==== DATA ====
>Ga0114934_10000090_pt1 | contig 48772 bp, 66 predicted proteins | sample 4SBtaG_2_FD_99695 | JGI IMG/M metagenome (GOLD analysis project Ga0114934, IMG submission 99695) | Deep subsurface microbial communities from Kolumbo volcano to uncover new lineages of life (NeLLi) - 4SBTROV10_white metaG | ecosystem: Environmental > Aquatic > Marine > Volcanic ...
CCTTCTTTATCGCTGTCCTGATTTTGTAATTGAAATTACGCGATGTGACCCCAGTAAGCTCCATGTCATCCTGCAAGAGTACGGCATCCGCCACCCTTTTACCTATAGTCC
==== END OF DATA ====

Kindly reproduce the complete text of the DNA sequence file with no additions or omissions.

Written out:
>Ga0114934_10000090_pt1 | contig 48772 bp, 66 predicted proteins | sample 4SBtaG_2_FD_99695 | JGI IMG/M metagenome (GOLD analysis project Ga0114934, IMG submission 99695) | Deep subsurface microbial communities from Kolumbo volcano to uncover new lineages of life (NeLLi) - 4SBTROV10_white metaG | ecosystem: Environmental > Aquatic > Marine > Volcanic ...
CCTTCTTTATCGCTGTCCTGATTTTGTAATTGAAATTACGCGATGTGACCCCAGTAAGCTCCATGTCATCCTGCAAGAGTACGGCATCCGCCACCCTTTTACCTATAGTCC